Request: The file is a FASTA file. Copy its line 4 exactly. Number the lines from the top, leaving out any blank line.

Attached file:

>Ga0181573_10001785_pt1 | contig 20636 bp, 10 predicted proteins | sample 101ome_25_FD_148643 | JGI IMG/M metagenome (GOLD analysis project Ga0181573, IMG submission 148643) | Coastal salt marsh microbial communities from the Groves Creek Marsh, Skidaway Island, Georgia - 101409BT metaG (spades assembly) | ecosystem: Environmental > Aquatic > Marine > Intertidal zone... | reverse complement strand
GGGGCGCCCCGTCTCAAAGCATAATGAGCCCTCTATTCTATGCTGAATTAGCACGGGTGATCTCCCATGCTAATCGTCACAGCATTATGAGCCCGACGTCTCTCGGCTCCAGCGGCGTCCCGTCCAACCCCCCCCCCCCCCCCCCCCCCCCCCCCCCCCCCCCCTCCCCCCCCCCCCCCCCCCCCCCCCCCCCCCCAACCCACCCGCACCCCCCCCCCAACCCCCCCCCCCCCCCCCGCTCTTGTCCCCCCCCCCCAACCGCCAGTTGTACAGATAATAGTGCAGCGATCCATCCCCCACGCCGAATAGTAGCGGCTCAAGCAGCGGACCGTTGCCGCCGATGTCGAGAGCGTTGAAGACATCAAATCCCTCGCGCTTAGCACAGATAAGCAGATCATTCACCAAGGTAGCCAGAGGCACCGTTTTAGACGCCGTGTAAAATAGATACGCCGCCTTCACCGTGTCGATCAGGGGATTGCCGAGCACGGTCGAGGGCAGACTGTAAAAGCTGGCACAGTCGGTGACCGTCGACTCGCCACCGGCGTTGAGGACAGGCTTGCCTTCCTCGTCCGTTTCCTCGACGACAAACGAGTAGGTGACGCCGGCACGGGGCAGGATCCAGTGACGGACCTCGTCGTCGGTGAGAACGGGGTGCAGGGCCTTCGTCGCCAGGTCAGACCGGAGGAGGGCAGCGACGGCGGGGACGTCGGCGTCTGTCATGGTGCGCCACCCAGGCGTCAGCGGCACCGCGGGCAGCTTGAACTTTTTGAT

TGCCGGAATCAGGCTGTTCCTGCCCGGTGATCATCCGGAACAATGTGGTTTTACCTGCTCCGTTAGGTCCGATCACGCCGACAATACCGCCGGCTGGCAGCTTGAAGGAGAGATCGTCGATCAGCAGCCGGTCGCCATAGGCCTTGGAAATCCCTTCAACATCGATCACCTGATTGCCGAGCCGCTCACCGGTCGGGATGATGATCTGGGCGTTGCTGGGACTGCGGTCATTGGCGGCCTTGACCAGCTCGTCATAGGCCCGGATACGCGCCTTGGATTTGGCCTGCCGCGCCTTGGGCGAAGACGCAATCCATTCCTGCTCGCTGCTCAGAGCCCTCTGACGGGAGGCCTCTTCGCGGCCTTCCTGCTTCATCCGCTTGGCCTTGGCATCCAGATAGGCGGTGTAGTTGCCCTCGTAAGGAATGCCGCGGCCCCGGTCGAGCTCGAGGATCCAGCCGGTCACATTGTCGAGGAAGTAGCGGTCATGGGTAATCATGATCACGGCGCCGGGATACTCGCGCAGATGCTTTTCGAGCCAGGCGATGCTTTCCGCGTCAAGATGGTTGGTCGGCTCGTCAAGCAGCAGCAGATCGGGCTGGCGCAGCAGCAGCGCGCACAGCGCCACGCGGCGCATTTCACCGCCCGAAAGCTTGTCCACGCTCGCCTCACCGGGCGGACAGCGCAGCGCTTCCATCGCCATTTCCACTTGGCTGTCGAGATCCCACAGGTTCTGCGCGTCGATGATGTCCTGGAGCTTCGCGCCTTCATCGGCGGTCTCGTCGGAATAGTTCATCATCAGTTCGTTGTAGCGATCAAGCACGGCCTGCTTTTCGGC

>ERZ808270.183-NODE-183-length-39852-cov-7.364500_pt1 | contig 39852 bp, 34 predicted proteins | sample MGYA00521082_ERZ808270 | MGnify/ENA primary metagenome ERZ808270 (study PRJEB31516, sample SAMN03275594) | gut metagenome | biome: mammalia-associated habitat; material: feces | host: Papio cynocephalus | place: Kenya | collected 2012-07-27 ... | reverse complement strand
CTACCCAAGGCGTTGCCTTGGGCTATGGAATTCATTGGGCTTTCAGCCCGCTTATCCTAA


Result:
>ERZ808270.183-NODE-183-length-39852-cov-7.364500_pt1 | contig 39852 bp, 34 predicted proteins | sample MGYA00521082_ERZ808270 | MGnify/ENA primary metagenome ERZ808270 (study PRJEB31516, sample SAMN03275594) | gut metagenome | biome: mammalia-associated habitat; material: feces | host: Papio cynocephalus | place: Kenya | collected 2012-07-27 ... | reverse complement strand